Norman Tebbit provides a good summary of the mess that David Cameron has got himself into:
The polls have given the Conservative leadership a very nasty shock. Suddenly they find themselves threatened by the Lib Dems who ought to have the sole function of splitting the Left-wing vote. The problem has its root in the Ashcroft plan to win the marginals by attracting votes from Lib Dem supporters and disillusioned NuLab voters. That, it was decided, would be done by repositioning the Conservative Party onto that muddy, mucky middle ground – even at the cost of failing to win back the electors who had voted Tory before 1997, but had been abstainers since then.
There is not much time to lose. The present Lib Dem surge is based entirely on the performance of Mr Clegg, or the non-performance of Messrs. Cameron and Brown in The Great TV Debate. Some of those who saw it declared that Mr Clegg had done well. That put up his ratings. That impressed the impressionable, who duly rushed to tell the pollsters that Mr Clegg was unstoppable. It all has about it something of the dot-com boom, bubble and crash. The question, however, is whether that entirely natural deflation of the Clegg bubble will come before or after May 6.
Cameron's socialist gamble doesn't deserve to pay off, but I find myself hoping that it does. Our only hope is that he's a swindler, and that enough socialists get swindled. If he fails, or if he's genuine, we are in deep trouble.
Some people disagree, notably Gerald Warner and Peter Hitchens. Both are old-school religious conservatives who feel betrayed and left voiceless by Cameron's modernisation. They gleefully anticipate Conservative defeat, hoping that a truly conservative alternative will arise from the ashes.
Others, such as Sean Gabb, have more noble reasons for wishing the destruction of the Conservative party. He maintains that the Conservative party plays the role of 'Quisling Right':
A Quisling Rightist is someone who makes conservative noises — giving speeches that seem to imply promises and giving promises that seem to imply delivery of something important — but who, on achieving office, does nothing to oppose the real governance of this country by the coalition of bureaucrats, lawyers, educators, media people, and business interests who together make up the Establishment, and who are joined by their common benefiting from a large and active state. The function of the Quisling Rightist is to channel dissent away from courses where it might be effective, and to give the impression to superficial observers that a genuine political debate exists in this country. His reward is to hold office and to enjoy status and salaries with a minimum of personal inconvenience.This is certainly cynical — it may even sound paranoid — but there is a historical basis for Gabb's position. It was Heath who took the UK into the European Economic Community, concealing the organisation's true purpose. Despite the good things she achieved, state spending actually grew under Thatcher. John Major took us towards the Euro by joining the ERM, and we were only saved by Black Wednesday. David Cameron's retracted "Cast Iron" guarantee for a referendum on Europe was the latest in a long line of broken Conservative promises.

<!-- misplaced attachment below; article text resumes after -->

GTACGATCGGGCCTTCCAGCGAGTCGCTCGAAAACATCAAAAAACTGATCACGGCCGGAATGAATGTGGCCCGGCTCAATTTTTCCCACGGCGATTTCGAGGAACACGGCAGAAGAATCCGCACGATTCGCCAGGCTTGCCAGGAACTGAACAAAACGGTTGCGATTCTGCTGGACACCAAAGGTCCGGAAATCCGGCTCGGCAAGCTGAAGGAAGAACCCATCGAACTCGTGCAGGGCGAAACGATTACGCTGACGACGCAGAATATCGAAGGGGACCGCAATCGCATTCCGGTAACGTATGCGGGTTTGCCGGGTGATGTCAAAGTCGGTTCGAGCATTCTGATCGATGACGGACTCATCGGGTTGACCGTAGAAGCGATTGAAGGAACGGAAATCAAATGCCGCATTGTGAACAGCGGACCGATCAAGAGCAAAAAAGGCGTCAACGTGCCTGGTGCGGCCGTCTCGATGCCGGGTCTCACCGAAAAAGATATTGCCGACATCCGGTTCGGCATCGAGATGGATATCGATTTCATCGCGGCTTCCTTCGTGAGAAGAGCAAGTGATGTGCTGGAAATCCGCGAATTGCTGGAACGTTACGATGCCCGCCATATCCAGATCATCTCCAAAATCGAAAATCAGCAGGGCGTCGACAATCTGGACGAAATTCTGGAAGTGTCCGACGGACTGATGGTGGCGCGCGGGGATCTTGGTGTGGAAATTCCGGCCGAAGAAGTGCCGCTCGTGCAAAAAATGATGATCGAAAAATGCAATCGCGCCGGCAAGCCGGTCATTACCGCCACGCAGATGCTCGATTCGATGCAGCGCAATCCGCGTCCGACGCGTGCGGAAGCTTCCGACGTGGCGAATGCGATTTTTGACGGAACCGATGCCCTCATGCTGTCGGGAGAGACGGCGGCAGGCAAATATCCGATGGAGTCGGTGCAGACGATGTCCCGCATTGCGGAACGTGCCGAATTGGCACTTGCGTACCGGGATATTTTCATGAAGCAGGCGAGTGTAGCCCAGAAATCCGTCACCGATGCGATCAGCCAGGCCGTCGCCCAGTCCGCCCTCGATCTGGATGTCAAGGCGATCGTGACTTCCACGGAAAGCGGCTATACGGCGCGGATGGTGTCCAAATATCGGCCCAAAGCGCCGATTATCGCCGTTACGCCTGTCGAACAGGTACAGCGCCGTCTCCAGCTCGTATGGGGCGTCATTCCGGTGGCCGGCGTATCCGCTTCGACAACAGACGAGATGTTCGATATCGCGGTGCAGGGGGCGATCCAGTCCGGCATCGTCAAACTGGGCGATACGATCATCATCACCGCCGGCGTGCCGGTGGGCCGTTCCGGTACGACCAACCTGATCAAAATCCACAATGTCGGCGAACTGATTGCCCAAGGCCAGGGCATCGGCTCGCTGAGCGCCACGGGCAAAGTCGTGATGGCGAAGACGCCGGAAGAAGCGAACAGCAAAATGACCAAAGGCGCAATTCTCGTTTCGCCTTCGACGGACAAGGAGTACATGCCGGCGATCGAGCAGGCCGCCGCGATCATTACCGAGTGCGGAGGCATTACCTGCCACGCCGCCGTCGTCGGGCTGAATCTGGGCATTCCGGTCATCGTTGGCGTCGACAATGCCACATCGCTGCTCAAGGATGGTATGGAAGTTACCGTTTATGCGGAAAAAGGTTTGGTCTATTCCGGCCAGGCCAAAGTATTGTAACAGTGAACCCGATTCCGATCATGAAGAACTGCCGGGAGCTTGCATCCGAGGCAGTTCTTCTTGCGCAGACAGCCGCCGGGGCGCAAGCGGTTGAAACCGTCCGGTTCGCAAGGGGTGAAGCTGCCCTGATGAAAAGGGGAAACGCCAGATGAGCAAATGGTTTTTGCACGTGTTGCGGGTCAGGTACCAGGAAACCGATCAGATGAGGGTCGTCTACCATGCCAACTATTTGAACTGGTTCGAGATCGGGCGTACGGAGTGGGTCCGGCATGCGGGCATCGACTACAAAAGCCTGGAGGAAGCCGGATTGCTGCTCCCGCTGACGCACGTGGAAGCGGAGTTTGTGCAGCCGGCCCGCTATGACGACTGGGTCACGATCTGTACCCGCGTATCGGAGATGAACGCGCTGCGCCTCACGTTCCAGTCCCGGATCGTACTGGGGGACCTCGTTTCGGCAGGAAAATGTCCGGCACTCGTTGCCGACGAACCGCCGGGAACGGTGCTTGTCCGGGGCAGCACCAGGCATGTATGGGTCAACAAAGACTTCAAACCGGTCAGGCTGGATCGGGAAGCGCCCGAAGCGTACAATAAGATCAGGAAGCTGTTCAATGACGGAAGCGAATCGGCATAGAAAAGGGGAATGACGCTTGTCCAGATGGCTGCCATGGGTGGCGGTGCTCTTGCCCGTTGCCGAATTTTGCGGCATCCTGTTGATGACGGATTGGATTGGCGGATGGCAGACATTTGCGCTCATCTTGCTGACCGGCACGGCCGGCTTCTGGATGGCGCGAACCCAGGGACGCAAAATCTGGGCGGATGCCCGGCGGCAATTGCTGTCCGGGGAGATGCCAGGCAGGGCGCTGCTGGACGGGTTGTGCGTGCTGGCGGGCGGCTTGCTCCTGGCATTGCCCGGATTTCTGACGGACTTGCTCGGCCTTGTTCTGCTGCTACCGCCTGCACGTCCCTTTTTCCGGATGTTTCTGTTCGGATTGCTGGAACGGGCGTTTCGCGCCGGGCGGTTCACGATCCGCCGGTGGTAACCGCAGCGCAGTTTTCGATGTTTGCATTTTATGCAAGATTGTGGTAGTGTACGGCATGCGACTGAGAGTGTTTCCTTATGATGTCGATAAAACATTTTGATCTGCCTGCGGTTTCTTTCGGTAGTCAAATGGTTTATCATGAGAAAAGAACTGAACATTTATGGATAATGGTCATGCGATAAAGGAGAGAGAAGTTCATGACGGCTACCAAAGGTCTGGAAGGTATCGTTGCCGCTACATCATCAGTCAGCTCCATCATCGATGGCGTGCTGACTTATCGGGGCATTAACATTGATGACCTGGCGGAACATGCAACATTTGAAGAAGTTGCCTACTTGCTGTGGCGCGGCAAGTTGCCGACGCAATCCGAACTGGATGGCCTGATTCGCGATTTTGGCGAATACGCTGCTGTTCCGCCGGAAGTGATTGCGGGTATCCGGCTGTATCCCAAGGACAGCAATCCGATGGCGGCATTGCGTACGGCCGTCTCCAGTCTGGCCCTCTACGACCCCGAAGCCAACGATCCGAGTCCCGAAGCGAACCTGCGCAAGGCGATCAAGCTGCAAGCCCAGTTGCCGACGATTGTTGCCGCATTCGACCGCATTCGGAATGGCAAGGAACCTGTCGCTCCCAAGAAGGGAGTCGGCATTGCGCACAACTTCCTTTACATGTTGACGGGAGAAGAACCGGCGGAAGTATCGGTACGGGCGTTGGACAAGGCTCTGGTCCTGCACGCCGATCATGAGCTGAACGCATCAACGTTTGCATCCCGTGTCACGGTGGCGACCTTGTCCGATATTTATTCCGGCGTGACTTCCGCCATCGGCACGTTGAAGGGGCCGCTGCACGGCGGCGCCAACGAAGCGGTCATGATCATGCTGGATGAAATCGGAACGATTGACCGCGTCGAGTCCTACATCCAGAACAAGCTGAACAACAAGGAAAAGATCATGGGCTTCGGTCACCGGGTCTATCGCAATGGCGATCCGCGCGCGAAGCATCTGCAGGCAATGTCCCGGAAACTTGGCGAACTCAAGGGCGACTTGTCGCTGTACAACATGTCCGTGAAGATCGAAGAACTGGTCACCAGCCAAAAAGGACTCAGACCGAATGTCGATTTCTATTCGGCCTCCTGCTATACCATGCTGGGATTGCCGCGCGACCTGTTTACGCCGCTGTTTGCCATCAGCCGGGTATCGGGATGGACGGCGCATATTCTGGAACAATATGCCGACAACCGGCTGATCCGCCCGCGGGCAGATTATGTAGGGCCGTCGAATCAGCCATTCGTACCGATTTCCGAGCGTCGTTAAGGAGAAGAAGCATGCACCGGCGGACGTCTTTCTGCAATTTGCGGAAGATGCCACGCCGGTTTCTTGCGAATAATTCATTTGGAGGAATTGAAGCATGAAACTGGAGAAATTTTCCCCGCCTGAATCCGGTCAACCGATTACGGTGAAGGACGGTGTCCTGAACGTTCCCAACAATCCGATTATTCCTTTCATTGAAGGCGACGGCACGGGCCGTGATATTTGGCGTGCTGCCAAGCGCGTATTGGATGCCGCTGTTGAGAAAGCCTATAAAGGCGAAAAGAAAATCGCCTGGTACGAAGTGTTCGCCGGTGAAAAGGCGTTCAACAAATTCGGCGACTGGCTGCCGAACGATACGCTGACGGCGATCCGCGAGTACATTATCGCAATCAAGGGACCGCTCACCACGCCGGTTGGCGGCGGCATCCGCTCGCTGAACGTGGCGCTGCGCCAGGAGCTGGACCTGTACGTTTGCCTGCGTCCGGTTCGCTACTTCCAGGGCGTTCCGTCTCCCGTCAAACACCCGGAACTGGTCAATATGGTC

But though there are dangerous authoritarians in the Conservative party, there are also many traditional conservatives who value freedom. The party even harbours some libertarians, though they must keep a low profile. If it is a fantasy too far to suppose that Cameron himself is a closet libertarian, it is perhaps not so far-fetched to suppose that classical liberal voices within the party may find their strength after the election, and finally begin to roll back the state. I'm not optimistic, but it seems our only hope.
As it turns out, the Conservatives have Gabb's support for this election, though his reasoning is apocalyptic:
many of my friends insist that they will either not vote at all, or will vote for a minority party that expresses their own opinions. I will not strongly disagree with these friends – especially as I change my own mind several times a week. But the view I most often hold is that libertarians and patriots have no real choice but to vote for the Conservatives. As said, the idea that the Conservatives will undo any of what has been done is ludicrous. However, the central difference can be summarised in two sentences. A returned Labour Government will soon have no compunction about ordering the police to fire on demonstrators. A Conservative Government might be more squeamish.Crikey.
A Conservative Government would probably continue with most of the suicidal or simply demented policies of the Blair and Brown Governments. But, at the end of five years, it would then allow a free election as these things have been commonly understood in England. A re-elected labour Government would not. When these beasts in human form lied their way to office back in 1997, they came in with the same assumptions as Hitler had in 1933. They did not regard themselves as having acquired a limited and renewable leasehold interest, but as having inherited the freehold. They and their clients would never again have to sell their services in any open market. They would reorder the State wholly to their own interest. No private sphere, no ancient and immemorial rights would stand in their way. 1997 was Year Zero of their Thousand Year Reich.